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OCBC, StanChart close first derivatives trade on benchmark replacing Libor-linked rate
OCBC Bank and Standard Chartered have completed Singapore’s first overnight indexed swap derivatives transaction using the Singapore Overnight Rate Average (SORA) as the interest rate benchmark.
The SORA is the average rate of unsecured overnight interbank SGD transactions brokered in Singapore. Singapore is transitioning from the use of the Sing-dollar Swap Offer Rate (SOR) to SORA over the next two years, as the scandal-tainted Libor is due to meet its end after 2021.
The SOR - a benchmark used to price derivatives and business loans here - will be impacted given the demise of Libor, as the Singapore rates benchmark uses the US-dollar (USD) Libor in its computation.
The OCBC-StanChart trade completed is a one-year interest rate swap fixed against SORA, they said on Thursday.
In a joint statement, the two banks said this is the "first step to help pave the way for further SORA adoption as an important interest rate benchmark". "As a leading financial centre in Asia, Singapore provides a wide range of hedging instruments that financial market participants can benefit from."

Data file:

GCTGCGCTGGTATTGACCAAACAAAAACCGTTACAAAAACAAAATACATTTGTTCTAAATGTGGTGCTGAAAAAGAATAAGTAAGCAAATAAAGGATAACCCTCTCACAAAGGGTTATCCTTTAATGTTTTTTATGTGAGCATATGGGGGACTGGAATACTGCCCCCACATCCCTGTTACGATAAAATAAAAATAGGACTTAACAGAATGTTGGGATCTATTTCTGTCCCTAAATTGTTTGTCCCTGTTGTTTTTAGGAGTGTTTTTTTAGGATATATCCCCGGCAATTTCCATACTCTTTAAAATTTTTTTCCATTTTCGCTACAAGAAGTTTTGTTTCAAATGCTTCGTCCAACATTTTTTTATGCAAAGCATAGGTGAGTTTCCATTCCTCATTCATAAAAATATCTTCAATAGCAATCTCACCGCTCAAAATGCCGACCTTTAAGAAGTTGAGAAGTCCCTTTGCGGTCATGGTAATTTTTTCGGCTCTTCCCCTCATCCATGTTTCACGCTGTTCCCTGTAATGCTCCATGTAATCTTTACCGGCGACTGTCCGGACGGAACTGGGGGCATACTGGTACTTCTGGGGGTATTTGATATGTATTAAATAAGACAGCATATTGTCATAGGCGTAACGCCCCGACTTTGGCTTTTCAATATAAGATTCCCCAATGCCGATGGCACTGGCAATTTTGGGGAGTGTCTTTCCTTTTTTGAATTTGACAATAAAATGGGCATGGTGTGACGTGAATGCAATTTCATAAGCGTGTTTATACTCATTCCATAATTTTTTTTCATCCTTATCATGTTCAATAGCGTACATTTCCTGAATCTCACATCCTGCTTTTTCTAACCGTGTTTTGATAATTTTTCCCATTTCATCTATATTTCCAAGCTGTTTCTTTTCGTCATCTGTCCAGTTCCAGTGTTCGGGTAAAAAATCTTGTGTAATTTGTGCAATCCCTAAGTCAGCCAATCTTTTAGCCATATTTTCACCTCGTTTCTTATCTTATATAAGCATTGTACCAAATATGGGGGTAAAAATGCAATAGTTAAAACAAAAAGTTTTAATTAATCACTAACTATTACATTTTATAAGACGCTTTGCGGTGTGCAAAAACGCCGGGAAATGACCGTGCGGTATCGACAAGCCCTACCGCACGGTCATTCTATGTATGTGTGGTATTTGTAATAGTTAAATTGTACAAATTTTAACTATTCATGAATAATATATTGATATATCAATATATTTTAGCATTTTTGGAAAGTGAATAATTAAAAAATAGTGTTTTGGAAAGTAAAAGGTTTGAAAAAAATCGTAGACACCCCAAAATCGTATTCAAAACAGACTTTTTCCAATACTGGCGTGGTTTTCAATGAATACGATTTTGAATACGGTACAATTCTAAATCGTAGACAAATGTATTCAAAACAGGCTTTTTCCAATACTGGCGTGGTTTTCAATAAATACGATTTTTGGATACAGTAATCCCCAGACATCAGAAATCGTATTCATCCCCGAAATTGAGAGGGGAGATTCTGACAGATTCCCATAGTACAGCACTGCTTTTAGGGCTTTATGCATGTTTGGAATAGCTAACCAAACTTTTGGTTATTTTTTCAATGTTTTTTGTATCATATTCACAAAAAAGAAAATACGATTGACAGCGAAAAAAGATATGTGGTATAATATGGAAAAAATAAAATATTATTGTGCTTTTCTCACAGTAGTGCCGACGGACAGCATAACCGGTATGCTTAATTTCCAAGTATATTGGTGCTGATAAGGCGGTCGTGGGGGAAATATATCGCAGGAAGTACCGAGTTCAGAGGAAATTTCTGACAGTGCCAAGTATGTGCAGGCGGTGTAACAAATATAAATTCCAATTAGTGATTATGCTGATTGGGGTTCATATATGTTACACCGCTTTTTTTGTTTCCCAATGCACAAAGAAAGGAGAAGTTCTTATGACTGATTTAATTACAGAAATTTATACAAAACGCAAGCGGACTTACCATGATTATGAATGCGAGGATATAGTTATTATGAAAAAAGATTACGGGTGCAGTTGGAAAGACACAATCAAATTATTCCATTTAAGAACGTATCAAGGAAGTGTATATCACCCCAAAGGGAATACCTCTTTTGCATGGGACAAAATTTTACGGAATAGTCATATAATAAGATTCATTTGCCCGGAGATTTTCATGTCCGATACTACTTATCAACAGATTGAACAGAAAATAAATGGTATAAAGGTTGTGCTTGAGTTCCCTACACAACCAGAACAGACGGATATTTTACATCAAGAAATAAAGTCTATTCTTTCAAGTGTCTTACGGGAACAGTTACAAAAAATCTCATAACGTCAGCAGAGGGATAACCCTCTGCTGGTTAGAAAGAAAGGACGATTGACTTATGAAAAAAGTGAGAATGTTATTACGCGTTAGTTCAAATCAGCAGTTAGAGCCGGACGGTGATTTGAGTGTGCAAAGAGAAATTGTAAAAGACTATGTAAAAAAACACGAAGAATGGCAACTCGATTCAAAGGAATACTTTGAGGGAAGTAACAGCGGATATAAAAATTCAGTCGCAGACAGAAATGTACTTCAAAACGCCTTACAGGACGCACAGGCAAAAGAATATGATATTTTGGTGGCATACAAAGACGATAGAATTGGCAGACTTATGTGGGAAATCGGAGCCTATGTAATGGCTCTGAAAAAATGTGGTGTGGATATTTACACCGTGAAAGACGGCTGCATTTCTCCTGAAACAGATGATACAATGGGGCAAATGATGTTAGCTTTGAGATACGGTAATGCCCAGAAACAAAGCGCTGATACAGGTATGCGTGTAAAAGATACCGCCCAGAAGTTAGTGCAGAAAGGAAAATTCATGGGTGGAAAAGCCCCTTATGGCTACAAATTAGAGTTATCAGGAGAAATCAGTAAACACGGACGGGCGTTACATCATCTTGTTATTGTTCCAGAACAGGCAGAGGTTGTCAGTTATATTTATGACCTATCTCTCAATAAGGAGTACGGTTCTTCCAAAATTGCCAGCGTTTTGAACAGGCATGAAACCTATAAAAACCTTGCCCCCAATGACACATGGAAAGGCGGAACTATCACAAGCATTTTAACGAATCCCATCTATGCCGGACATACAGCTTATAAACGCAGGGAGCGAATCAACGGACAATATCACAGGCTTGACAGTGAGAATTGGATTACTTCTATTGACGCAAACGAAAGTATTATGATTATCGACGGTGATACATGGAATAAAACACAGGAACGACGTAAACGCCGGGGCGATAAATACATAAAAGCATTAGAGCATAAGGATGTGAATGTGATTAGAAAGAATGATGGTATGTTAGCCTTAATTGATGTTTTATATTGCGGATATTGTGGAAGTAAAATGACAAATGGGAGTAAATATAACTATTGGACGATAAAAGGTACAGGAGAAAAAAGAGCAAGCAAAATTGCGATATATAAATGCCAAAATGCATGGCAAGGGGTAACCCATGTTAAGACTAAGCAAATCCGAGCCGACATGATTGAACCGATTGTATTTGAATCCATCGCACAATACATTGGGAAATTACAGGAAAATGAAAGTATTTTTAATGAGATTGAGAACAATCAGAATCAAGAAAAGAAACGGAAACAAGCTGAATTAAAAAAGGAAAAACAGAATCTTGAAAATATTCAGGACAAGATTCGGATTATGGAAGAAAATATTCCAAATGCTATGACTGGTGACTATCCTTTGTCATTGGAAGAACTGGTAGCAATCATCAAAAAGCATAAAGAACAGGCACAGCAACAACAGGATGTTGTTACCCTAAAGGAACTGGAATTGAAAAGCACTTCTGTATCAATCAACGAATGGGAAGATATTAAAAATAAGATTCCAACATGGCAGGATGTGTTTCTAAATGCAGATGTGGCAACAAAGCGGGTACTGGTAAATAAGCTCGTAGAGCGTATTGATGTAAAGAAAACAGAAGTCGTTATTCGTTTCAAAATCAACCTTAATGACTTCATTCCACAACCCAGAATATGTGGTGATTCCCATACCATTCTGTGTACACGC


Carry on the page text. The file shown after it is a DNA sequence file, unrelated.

Daniel Koh, global head of treasury markets, StanChart, said: "This marks a key first step in our efforts in Singapore to develop a vibrant and active interest rate derivatives market based on SORA. We will continue to work with the industry to develop best practices and market conventions to encourage the adoption of SORA-based products.”
Lam Kun Kin, head of global treasury and investment banking, OCBC Bank, said with this first derivatives transaction involving the use of SORA, the banks hope to set out the market conventions for SORA-based products and to develop some baseline activity for market participants to gain confidence in SORA.
"The financial industry needs to come together to build a liquid market to allow for an easier transition to SORA.”
The Libor - short for the London Interbank Offered Rate - has been used as a reference rate for loans and derivatives. But the UK Financial Conduct Authority in 2017 said it would abandon Libor, the interest-rate benchmark on which trillions of transactions globally are priced.
This followed the rigging scandal in 2012, which led to some US$9 billion in fines levied on banks for attempting to manipulate the Libor, rocking the credibility of the major benchmark.
The manipulation concerns ran alongside the problem that while Libor is the dominant benchmark for pricing of loans and derivatives, it has not reflected many actual transactions in the post-crisis period.
The situation left Libor vulnerable to the manipulation that occurred in 2012.
Other major markets, including the US, UK, and Japan, have selected their alternative rates as well.